Our planet is often thought of as unique in the galaxy, with just the right conditions to support an atmosphere, liquid water and ultimately life. In fact, water is actually much more common in planets across the galaxy than anyone would have imagined just a few years ago. One of the challenges researchers face today is explaining exactly where that water came from.
Even the water here on Earth is a bit of a mystery that has puzzled researchers. But a recent study led by UCLA scientists, together with colleagues at the Carnegie Institution for Science, provides new insights into how water is formed in planets across the galaxy and changes our perspective on how common planets like Earth might be.
The research is published in the journal Nature.
Led by Ed Young, a UCLA professor of Earth, planetary and space sciences, the team came to a surprising conclusion: Several important characteristics of Earth, including its liquid water, might not be accidents at all but inevitabilities.
One popular belief has been that Earth was “seeded” with water from asteroid- and cometlike bodies as they collided with our planet during its formation. But the team’s research suggests Earth’s water is homemade, not delivery.
“In reality, the process that created our water might be very easily reproduced on other planets,” Young said.
Young and his colleagues took what has been learned about rocky “super-Earths” that are found throughout the Milky Way. These types of exoplanets are some of the most abundant in the galaxy.
The researchers used laboratory simulations and sophisticated mathematical modeling to explore the exchange of materials between molecular hydrogen atmospheres and magma oceans. They looked at specific compounds and reactions considered complex enough to yield valuable data about Earth’s possible formative history but simple enough to interpret fully through their model.
The team’s analysis found that during their formation, many of them had extremely hydrogen-rich atmospheres, molten cores, and magma oceans with a lot of oxygen, just like Earth.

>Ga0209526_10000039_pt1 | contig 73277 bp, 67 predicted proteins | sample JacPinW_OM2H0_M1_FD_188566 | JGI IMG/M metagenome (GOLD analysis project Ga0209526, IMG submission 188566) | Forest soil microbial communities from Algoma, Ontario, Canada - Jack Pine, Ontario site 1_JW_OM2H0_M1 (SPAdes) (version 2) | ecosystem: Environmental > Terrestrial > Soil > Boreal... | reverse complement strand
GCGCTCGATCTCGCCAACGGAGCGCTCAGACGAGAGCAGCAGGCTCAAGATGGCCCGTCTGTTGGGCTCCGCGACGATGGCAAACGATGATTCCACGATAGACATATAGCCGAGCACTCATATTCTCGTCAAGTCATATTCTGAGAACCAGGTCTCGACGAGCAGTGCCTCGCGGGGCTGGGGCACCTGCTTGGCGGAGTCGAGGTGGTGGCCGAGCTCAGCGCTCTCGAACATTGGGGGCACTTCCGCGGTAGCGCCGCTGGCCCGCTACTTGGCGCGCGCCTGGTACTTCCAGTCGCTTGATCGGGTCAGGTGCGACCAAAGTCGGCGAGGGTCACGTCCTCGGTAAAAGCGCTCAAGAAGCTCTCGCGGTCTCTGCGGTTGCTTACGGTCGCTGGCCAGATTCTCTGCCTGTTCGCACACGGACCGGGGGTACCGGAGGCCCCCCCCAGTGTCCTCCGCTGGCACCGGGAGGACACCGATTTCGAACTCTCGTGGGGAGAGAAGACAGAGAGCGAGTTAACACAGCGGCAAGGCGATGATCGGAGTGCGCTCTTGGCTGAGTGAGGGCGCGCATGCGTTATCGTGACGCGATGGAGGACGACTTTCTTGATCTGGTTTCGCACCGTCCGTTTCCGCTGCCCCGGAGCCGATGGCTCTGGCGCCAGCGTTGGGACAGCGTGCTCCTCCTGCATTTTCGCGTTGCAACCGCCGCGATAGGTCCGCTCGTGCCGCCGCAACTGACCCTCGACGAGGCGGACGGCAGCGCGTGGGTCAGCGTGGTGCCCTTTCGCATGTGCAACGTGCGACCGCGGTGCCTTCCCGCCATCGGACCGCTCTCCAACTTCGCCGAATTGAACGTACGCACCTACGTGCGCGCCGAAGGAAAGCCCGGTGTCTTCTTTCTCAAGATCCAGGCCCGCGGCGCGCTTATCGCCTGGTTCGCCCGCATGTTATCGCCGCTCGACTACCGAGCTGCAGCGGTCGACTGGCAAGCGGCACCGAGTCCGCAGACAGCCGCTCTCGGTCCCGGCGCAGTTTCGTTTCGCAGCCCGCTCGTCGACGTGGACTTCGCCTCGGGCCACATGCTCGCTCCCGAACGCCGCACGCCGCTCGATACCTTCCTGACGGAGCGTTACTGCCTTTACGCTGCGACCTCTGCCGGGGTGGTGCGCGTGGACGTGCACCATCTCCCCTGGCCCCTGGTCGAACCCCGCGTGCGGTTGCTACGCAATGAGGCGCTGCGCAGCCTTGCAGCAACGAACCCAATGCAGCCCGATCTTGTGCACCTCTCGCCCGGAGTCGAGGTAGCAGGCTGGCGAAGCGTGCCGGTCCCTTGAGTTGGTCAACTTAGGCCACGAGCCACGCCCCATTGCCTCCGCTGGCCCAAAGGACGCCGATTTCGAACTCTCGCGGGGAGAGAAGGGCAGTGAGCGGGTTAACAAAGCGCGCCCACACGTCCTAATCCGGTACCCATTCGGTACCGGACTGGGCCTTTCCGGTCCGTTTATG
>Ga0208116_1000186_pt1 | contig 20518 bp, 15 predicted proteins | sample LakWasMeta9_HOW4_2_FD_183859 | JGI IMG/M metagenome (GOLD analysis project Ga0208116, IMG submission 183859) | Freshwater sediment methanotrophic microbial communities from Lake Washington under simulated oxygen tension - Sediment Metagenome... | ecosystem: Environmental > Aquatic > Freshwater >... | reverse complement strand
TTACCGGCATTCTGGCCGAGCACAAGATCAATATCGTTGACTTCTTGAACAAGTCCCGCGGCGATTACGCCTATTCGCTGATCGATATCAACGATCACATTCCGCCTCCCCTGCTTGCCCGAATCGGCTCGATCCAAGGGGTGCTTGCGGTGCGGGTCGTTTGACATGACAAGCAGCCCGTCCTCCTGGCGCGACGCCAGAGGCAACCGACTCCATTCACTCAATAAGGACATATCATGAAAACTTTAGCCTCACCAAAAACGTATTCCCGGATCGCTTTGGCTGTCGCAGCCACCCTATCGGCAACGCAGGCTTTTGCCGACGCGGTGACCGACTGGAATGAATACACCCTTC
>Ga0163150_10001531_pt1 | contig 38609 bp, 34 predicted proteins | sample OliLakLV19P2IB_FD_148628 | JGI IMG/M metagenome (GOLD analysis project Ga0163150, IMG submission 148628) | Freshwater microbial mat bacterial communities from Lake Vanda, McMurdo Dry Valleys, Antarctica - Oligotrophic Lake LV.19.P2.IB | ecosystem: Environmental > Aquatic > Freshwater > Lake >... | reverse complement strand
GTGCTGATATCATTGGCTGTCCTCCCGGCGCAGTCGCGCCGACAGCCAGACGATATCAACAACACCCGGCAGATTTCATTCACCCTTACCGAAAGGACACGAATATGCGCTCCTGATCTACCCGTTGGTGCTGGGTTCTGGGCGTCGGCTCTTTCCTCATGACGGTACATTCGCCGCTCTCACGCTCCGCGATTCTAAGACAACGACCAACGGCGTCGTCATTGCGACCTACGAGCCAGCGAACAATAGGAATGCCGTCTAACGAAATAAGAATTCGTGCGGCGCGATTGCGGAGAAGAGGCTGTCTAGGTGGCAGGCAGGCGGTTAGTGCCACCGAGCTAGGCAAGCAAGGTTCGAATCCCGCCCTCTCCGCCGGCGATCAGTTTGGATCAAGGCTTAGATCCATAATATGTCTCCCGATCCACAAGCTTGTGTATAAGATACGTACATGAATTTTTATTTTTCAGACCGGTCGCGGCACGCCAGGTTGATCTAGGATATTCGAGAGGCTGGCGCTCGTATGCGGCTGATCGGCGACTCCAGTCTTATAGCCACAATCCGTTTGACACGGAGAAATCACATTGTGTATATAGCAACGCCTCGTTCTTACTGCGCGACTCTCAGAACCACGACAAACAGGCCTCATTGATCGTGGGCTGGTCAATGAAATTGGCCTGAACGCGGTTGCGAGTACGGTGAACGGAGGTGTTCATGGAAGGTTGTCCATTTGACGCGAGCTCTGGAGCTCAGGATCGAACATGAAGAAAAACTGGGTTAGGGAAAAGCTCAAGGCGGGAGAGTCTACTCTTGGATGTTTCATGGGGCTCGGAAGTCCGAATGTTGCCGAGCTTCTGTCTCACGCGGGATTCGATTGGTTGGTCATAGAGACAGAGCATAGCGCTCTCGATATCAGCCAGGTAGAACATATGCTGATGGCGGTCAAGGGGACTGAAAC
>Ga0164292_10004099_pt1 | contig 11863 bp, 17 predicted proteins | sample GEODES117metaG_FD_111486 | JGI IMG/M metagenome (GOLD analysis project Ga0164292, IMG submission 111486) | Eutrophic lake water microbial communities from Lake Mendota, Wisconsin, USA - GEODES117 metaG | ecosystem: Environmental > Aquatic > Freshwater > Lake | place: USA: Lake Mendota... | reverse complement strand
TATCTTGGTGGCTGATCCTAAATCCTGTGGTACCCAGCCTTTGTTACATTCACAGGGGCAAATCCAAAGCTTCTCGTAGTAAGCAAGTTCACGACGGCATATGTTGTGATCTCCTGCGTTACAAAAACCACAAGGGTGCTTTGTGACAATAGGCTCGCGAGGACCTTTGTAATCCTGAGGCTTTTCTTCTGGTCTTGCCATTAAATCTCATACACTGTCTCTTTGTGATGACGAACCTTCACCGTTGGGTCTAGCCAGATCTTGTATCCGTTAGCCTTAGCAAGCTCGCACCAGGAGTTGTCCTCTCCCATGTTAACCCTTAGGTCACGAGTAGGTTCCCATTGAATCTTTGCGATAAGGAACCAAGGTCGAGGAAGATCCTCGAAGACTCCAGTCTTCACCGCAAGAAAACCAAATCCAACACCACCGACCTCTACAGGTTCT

“The hydrogen in the atmosphere, which can only dissolve into a liquid, comes into contact with the liquid-hot magma,” Young said. “Under these conditions, the hydrogen and oxygen molecules react to become water.”
If most of the water on Earth was created here, and many of the large Earth-like planets in the galaxy were formed under similar conditions, it stands to reason that there might be a lot of Earth-like planets out there with sufficient water for life.
“Our work shows that we can learn a surprising amount about Earth and our own past from the countless exoplanets that dot our galaxy,” said Hilke Schlichting, a UCLA professor of Earth, planetary, and space sciences and one of the researchers on the project.
The team is now looking to go deeper. They next plan to explore the chemistry of exoplanet atmospheres in even greater detail, which could yield even more insights into our planet and the galaxy as a whole.
For Young, thinking about the Earth not as a unique celestial body but as just another planet is not only humbling, but important.
“History shows that the more we learn about ourselves, the more typical Earth seems to be,” he said. “By changing our perspective about our place in the universe, we might change our approach to how we conduct future research and come to even more earth-shattering discoveries.”
Other co-authors on the paper are scientists from the Earth and Planets Laboratory at the Carnegie Institution for Science.